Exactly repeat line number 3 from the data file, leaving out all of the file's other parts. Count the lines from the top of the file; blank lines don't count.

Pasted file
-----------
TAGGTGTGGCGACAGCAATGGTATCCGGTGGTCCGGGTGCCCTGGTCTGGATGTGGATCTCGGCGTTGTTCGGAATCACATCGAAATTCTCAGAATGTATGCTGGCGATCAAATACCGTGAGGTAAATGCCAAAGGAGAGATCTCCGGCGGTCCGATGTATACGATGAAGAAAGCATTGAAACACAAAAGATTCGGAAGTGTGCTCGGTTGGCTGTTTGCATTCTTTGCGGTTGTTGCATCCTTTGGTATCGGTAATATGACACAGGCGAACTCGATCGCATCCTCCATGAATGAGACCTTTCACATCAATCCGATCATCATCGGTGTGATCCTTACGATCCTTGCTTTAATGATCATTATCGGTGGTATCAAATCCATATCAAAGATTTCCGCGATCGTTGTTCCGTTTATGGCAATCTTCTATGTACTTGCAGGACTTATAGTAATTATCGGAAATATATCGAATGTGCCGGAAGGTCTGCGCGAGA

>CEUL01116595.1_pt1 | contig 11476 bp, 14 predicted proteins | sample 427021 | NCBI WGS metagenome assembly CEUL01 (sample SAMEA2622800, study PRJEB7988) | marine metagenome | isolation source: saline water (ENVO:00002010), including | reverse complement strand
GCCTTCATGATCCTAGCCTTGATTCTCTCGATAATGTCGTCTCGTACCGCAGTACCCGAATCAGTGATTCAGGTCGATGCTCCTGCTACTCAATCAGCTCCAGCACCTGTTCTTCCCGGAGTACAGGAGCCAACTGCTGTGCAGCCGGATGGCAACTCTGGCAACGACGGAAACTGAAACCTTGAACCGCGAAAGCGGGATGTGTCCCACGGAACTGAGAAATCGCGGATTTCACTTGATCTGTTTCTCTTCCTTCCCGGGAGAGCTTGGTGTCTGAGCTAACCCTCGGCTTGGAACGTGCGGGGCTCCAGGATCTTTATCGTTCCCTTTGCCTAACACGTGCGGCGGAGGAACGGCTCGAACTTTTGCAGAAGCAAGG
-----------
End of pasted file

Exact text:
GCCTTCATGATCCTAGCCTTGATTCTCTCGATAATGTCGTCTCGTACCGCAGTACCCGAATCAGTGATTCAGGTCGATGCTCCTGCTACTCAATCAGCTCCAGCACCTGTTCTTCCCGGAGTACAGGAGCCAACTGCTGTGCAGCCGGATGGCAACTCTGGCAACGACGGAAACTGAAACCTTGAACCGCGAAAGCGGGATGTGTCCCACGGAACTGAGAAATCGCGGATTTCACTTGATCTGTTTCTCTTCCTTCCCGGGAGAGCTTGGTGTCTGAGCTAACCCTCGGCTTGGAACGTGCGGGGCTCCAGGATCTTTATCGTTCCCTTTGCCTAACACGTGCGGCGGAGGAACGGCTCGAACTTTTGCAGAAGCAAGG